Bankruptcy Pitfalls to Avoid

Financial reorganization is not a simple matter and any bankruptcy attorney in New York has plenty of stories of businesses that have tried to do their own bankruptcy proceedings and ended up creating more problems for themselves. Here are some of the more common issues a bankruptcy attorney in New York will warn business owners about.

Bankruptcy Doesn’t Protect You Against Everything

It is a common belief that both incorporation and bankruptcy protect executives from personal responsibility for the business’s debts. This is true for most things but there are cases where an owner’s personal assets can be lost even in a corporate bankruptcy.

Businesses are expected to remain current on their payroll taxes and a bankruptcy attorney in New York can’t erase unpaid corporate tax bills. This is especially true for payroll taxes deducted from employee paychecks. Not only will reorganization not eliminate those debts, but the owner can be personally liable for the expenses. In a large company this amount can run into millions.

Another situation to avoid is the appearance of fraudulently obtained debt. Floundering businesses often seek additional credit, hoping to shore up their finances before bankruptcy becomes necessary. During this time owners must be scrupulous about reporting the company’s true financial situation. If any information is omitted or altered, even inadvertently, the government may claim the debt is fraudulent thus exempt from both bankruptcy and corporate protections.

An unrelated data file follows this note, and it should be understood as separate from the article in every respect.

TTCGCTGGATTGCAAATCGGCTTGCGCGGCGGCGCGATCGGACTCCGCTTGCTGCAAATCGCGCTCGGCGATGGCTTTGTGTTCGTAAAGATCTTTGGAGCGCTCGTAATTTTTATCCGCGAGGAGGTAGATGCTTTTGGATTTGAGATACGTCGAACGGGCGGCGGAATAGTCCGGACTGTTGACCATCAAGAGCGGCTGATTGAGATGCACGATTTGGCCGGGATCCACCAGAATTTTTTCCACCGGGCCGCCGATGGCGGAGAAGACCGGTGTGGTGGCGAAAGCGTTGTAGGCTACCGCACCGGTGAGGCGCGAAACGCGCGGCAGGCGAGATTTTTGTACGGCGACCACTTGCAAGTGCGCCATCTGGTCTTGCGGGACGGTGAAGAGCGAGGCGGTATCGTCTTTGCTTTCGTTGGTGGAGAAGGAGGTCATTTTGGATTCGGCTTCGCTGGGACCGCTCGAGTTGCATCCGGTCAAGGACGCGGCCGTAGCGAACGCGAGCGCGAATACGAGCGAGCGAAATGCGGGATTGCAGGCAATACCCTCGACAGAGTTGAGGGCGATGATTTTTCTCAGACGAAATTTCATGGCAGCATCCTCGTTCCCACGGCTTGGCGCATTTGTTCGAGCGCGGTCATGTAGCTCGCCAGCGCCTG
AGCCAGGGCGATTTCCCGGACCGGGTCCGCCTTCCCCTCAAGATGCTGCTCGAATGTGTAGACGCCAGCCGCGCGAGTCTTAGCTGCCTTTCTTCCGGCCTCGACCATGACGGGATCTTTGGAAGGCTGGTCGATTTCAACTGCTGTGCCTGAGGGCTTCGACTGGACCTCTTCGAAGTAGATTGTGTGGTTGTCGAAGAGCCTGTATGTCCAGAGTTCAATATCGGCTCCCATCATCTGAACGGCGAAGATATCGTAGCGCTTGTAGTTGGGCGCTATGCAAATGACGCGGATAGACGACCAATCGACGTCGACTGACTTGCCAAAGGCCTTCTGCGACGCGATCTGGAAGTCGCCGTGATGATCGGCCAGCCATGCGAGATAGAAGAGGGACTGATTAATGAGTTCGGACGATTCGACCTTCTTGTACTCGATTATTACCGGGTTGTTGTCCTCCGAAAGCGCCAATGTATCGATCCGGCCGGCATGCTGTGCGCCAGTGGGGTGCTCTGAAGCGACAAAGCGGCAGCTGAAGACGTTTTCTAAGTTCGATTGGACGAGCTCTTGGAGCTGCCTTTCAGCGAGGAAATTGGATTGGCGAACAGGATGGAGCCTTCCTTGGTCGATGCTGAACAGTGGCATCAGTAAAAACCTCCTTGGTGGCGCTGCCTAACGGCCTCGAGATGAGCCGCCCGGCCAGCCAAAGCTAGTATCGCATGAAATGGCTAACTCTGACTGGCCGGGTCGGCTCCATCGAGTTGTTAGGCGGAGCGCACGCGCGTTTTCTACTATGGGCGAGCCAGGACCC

Finally, some owners may develop personal attachments to corporate property such as a company vehicle. Transferring business assets to the personal possession of executives or their friends and family to avoid their loss in bankruptcy not only looks suspicious but will be discovered. It could lead to criminal or civil penalties.

Know What to Keep Current On

Even while engaged in bankruptcy proceedings, it is important to maintain certain payments. A bankruptcy attorney in New York can give a comprehensive list but several things top the list.
If a business lets liability or other insurance lapse during the proceeding, it will be very difficult to find anyone willing to cover the business after bankruptcy. As long as the business pays the premiums, the insurance company can’t cancel the policy. Stay current or even pay ahead to ensure coverage is continuous during reorganization.

Many rental and utility agreements contain stark warnings about cancellation in the event of reorganization, but any bankruptcy attorney in New York can tell you these clauses are nearly impossible to enforce. However if you miss payments, they are likely to be less lenient than they would be with more solvent companies.

Look over the company’s leased equipment. Maintain payments on equipment that needs to be retained after reorganization. Any items that won’t be needed under the new structure should be returned to the leasing company. While this will incur a deficiency debt of the amount between the current value of the item and the current balance of the lease, this debt will be eliminated by the bankruptcy.